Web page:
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Meditation bell from a propane gas cylinder

Morning meditation is part of our daily routine at Abrazo House. The beautiful, resonant sound of a bell being struck (or “invited”) with a wooden striker calls us back to the present moment and reminds us that, despite all our projects and worries, were are always living precisely in the here and now: the only place and time we have.

We made this meditation bell from the bottom of a propane gas cylinder, as a simple upcycling project with an amazingly satisfying result. The sound (as you can hear in the video below) is hardly inferior to a professionally made bell that would have cost hundreds of euros. Most satisfying of all is to symbolically transform the energy of fossil fuel into the energy of mindfulness.



You do need to be comfortable using with power tools, and follow some straightforward safety guidelines—but if you’re OK with that, then it’s surprisingly quick and easy. The bell and striker took less than three hours of work, start to finish.

(This project was done at the Edinburgh Forge but the tools & materials are widely available.)

Tools and materials required

  • An old propane or butane gas cylinder, as empty as possible
  • An angle grinder with metal cutting and rough polishing blades
  • An electric drill with a wire brush attachment
  • Hose and water tap
  • Adjustable wrench, wooden mallet, ruler, pencil

How to make the bell

  1. It’s very important to safely decompress the cylinder and remove all traces of gas before doing any cutting. Using the adjustable wrench and mallet, unscrew the valve from the gas cylinder. Be sure to do this in an outdoor area away from sparks and naked flames, and don’t point the valve at yourself while you’re removing it as it may fly out under pressure. Always assume there is gas left in the cylinder until proven otherwise.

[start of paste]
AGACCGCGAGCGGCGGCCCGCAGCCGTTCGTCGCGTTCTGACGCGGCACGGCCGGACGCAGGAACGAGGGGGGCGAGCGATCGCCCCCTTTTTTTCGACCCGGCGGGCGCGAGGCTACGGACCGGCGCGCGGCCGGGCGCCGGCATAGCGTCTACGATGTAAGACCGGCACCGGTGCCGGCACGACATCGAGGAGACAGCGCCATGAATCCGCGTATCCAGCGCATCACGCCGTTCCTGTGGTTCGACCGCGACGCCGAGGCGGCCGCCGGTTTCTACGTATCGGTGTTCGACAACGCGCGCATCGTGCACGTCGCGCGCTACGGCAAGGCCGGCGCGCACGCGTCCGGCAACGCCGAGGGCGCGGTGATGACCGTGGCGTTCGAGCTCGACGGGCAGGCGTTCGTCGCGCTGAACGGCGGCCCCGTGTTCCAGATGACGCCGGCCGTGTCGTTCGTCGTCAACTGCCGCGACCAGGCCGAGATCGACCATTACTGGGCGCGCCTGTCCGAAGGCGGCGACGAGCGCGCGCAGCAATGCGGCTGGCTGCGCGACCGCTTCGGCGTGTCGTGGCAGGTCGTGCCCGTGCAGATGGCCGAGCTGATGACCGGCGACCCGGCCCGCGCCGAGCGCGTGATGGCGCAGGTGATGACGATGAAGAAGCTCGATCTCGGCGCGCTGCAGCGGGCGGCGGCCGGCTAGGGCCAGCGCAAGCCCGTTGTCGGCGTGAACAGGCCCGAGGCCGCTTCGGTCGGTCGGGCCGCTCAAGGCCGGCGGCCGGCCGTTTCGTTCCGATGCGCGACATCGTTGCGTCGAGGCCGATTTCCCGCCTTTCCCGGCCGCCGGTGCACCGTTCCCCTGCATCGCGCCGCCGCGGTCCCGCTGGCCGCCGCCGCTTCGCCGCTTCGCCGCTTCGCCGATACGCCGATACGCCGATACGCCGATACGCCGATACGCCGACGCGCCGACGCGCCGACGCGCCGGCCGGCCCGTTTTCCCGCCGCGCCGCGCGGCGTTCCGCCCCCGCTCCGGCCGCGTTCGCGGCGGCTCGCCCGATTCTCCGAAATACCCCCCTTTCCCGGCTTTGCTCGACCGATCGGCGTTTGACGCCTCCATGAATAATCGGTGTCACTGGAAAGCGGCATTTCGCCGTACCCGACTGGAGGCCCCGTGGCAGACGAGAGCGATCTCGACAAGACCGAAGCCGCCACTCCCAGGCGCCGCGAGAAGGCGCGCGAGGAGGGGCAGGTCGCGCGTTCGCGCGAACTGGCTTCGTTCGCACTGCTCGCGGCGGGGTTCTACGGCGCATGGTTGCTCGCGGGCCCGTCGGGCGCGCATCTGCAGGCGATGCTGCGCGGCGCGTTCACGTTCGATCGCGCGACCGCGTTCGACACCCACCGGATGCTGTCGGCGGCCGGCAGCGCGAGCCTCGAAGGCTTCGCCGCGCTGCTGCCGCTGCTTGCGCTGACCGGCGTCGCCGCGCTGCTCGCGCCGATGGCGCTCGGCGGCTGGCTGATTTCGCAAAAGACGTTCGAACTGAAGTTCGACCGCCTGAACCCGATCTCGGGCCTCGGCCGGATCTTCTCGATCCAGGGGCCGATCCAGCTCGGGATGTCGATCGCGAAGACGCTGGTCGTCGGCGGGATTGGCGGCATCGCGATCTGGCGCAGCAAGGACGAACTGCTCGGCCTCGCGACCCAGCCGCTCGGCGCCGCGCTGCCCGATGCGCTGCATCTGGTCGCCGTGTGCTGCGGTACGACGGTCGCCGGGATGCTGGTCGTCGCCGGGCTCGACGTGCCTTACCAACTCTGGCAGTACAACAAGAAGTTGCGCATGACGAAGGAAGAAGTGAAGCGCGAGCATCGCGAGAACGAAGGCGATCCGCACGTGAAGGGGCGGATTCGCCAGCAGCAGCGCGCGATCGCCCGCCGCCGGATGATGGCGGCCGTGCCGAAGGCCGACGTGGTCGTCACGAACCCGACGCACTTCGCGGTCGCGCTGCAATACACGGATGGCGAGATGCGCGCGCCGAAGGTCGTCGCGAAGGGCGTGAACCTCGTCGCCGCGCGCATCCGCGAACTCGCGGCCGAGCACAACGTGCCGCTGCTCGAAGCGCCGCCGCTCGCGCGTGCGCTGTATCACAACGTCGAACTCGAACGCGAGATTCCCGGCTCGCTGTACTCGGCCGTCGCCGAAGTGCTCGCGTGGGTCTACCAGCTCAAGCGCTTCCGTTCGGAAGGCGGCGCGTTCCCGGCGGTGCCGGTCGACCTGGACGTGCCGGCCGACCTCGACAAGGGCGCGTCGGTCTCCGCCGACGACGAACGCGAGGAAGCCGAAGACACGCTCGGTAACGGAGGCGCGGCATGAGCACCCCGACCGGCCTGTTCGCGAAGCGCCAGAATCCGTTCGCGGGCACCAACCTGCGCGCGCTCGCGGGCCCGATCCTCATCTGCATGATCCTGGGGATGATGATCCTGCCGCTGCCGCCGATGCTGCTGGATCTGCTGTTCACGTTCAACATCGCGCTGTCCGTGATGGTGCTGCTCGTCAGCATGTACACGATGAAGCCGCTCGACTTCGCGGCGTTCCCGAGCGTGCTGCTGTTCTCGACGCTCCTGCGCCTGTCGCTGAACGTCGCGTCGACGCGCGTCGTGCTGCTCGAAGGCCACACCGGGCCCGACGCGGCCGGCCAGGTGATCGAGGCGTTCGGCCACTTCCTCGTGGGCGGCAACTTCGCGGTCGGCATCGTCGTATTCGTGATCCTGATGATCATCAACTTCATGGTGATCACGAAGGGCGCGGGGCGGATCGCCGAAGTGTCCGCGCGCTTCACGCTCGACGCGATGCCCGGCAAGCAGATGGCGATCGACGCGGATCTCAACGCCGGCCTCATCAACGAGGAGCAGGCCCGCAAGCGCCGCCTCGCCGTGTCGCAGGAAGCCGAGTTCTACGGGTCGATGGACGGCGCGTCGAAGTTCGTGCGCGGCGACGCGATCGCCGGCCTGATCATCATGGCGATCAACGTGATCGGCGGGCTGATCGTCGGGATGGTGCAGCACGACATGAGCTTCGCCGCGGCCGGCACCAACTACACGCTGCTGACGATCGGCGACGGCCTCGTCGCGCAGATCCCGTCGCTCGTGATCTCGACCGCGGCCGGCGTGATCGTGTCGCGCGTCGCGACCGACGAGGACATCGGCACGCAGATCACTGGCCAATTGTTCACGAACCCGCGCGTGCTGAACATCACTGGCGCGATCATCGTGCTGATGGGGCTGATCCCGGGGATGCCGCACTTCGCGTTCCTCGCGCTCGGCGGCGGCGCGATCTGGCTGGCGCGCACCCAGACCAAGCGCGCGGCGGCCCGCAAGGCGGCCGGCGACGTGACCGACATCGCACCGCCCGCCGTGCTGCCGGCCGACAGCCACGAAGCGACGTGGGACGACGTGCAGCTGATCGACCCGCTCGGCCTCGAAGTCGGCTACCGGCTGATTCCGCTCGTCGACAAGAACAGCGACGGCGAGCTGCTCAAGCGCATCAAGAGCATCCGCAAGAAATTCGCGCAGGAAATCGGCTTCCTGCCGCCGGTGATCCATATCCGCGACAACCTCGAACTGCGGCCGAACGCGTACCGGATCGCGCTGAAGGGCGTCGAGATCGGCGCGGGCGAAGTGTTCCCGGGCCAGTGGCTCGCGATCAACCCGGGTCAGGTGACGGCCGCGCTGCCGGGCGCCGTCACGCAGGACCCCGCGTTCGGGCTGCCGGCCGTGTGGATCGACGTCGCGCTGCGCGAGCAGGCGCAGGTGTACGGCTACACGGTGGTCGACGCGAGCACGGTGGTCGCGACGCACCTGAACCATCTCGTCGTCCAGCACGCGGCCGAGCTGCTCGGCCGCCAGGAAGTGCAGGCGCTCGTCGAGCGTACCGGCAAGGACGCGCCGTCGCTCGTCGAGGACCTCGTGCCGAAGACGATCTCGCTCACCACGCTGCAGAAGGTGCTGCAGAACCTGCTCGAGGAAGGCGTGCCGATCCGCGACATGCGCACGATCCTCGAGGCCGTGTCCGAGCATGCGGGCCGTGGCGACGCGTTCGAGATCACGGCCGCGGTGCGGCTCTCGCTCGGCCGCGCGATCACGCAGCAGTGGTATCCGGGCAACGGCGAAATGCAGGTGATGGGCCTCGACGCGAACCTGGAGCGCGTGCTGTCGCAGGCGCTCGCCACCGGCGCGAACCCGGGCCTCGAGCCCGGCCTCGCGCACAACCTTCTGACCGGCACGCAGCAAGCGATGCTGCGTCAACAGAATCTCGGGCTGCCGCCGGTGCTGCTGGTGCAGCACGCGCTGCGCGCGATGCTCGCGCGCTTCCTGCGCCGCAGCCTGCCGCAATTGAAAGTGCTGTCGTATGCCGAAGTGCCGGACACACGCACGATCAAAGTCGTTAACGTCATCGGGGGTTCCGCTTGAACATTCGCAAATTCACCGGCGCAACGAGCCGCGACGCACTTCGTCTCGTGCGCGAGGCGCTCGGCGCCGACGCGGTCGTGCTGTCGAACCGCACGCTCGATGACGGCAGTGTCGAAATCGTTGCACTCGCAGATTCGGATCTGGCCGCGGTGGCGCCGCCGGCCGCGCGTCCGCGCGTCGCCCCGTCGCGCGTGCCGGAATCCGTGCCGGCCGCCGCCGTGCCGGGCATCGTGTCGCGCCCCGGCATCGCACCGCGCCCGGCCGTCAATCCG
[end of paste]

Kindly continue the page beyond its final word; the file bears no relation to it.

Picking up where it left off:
2. Pour the remaining gas out of the cylinder by inverting it (the gas is heavier than air).
  3. Put the cylinder right side up again and fill it with water from the hose. This will eliminate all remaining traces of gas. If you want to be particularly safe, you can leave the cylinder full of water for 24 hours.
  4. With the ruler and pencil, mark a line on the side of the cylinder at a fixed distance from the base. You can experiment with different ratios of height to diameter and find what makes the best sound. (Our bell is roughly one-third as high as it is wide.)
  5. With the angle grinder and metal-cutting blade, cut around the cylinder in as straight a line as possible. Also cut the base off, which if you’re lucky will only be welded on in a few places.
  6. Change to the rough polishing blade on the angle grinder. Smooth and round the edges of the cut surface, grind flat any remaining welds from the base, and remove the paint from the outside of the bell.
  7.  Use the drill with the wire brush attachment to take off the remaining paint from the outside and to polish the bell, inside and out.
  8. Clean the bell with soap and water. 
  9. Make a striker out of a rounded piece of wood, either by hand or on a lathe. Gluing a piece of cloth around the striking part of softens the sound considerably. Sitting the bell on a cushion or folded cloth also improves the ease of striking.
  10. Invite your bell and enjoy being in the present moment! See the Plum Village guide on how to invite the bell.
You can also make a second, hanging bell from the top half of the cylinder.

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